Personal Health Information Protection Act (PHIPA)
Protected health information is also uniquely protected in Canada through PHIPA. Similar, yet different, to PIPEDA, PHIPA’s purpose is to regulate the collection, use, and disclosure of personal health information through maintaining the confidentiality of individuals living within Ontario. PHIPA also applies to “health information custodians,” not just organizations involved in commercial activities. This means that health care practitioners, health service providers, hospitals, medical facilities, pharmacies, laboratories, and boards of health are all responsible for PHIPA compliance.
Safeguarding PHI with Salesforce
Here’s where Salesforce comes in: the PHI that sits within a system of electronic medical record (EMR) usually originates from that application as the source of truth. Salesforce, acting as the system of engagement receives and stores a copy of some of that data to be used in Health Cloud for patient experience communities, or Service Cloud for patient customer service, or by the hospital’s foundation for patient engagement and fundraising. This data can be susceptible from a security perspective during the integration, or the transfer of that data back and forth between the EMR and Salesforce, and again as it is stored in Salesforce; both scenarios must be accounted for.
System integration is often one of the first areas of a project where budget cuts are attempted to be made. Reducing an integration to an export of a flat file, saved centrally on a network, and then uploaded on a recurring basis to Salesforce may seem like a cost-saving solution, but the security risks may outweigh the cost of using a proper iPaaS solution like MuleSoft or Jitterbit. These beyond-ETL tools have their own security architectures to ensure appropriate user access and encryption of the data while being moved between applications.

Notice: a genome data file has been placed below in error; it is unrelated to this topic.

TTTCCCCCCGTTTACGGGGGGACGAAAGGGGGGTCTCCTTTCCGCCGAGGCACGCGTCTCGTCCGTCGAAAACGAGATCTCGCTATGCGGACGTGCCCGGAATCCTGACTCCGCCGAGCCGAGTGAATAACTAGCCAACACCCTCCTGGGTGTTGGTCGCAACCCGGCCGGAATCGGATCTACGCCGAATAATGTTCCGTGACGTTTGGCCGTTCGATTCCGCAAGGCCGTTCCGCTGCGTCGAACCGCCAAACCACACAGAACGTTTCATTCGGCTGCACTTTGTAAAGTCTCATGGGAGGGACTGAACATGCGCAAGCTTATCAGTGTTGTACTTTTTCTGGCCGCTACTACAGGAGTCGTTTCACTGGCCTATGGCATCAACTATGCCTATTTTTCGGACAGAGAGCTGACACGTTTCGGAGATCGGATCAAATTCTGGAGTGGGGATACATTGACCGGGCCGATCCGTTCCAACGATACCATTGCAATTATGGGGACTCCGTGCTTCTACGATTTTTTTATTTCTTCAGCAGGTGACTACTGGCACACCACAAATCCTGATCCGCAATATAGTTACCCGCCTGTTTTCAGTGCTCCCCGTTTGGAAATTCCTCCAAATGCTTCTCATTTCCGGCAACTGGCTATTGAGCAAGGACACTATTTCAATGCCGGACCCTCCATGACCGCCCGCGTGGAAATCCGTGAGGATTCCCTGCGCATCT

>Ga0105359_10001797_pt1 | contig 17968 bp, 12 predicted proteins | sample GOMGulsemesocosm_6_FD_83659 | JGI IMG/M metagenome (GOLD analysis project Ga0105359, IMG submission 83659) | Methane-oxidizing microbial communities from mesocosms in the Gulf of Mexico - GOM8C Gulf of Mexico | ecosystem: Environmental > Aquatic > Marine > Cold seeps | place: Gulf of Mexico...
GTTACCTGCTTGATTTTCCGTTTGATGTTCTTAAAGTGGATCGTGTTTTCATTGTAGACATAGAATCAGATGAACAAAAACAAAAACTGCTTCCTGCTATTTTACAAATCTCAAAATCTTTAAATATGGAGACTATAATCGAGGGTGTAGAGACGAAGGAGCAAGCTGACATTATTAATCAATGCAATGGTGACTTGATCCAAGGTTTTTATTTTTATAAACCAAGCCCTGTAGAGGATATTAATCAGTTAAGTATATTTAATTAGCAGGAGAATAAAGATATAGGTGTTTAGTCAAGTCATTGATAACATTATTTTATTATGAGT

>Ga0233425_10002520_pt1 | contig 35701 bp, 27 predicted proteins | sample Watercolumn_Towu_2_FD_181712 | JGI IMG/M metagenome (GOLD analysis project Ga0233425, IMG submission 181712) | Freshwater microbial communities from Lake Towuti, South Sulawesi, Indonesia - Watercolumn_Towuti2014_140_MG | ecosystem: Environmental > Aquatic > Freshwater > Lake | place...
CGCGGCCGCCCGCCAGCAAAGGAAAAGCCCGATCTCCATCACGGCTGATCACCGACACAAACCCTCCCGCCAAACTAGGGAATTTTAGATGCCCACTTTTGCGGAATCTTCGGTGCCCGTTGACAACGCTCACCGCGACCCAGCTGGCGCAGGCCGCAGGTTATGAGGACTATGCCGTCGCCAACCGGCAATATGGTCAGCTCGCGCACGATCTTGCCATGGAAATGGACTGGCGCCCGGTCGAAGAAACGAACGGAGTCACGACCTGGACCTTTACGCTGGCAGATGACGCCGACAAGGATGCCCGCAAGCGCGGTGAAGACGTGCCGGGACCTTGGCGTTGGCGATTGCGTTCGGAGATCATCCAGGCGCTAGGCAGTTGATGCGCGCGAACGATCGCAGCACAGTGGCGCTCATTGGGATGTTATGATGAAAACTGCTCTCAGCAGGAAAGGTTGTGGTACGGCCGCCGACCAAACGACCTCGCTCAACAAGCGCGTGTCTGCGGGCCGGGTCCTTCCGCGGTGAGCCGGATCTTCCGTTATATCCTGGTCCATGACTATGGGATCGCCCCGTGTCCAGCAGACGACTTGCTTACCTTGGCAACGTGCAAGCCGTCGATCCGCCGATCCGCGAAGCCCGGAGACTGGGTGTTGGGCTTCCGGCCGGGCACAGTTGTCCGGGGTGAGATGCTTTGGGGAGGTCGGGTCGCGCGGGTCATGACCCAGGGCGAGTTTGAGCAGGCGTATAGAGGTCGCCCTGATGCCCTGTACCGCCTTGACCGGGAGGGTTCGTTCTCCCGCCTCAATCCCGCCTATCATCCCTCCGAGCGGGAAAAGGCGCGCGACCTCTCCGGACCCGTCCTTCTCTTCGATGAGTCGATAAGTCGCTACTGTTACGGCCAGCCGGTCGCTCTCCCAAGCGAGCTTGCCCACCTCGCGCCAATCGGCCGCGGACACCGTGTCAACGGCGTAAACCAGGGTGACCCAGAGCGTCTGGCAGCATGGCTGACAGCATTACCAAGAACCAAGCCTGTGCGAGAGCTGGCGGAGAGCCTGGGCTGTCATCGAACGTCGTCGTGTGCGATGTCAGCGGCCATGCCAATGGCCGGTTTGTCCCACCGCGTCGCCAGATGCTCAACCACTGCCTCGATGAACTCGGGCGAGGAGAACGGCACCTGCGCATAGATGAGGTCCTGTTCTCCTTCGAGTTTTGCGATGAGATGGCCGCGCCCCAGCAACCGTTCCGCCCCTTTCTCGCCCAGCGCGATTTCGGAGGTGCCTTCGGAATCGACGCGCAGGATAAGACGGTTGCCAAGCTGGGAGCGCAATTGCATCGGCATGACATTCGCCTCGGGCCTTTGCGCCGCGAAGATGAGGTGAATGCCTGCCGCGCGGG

Salesforce has taken great strides to ensure its HIPAA compliance. One of those strides includes the Salesforce Shield product. Salesforce Shield is an additional enhancement that helps to strengthen security, trust, transparency, compliance, and governance across your Salesforce organization. Several configurable settings for access permissions and requests exist within Salesforce Shield to ensure only those that absolutely need to see certain sensitive data are the ones accessing said data.
Cloud for Good client Duke Health, for example, utilizes a custom configuration to protect the nature of patient appointments. A user might go into their scheduling to see when an appointment takes place but, depending on the user’s access and permissions, they might not see what the appointment is for or who the patient is. Filters and routing rules help to protect patient information at every step of the process, ensuring that information is only provided to those on a need-to-know basis.
Using Salesforces Nonprofit Success Pack (NPSP), Duke Health Development and Alumni Affairs were both able to alleviate bottlenecks, improve collaboration, and ultimately raise more funds to support breakthroughs in lifesaving care.
With the right mindset and technology in place, we can protect the privacy of healthcare patients and help them build better relationships with their hospitals. The sanctity of security becomes increasingly important with each new technological innovation. Failing to maintain security and protect the information of our patients, students, and customers can result in lawsuits and hits to our reputation. More than that, however, it breaks down the trust our technology was designed to protect. There is no such thing as too much security nowadays, and Salesforce is leading the charge in creating peace of mind across industries and sectors.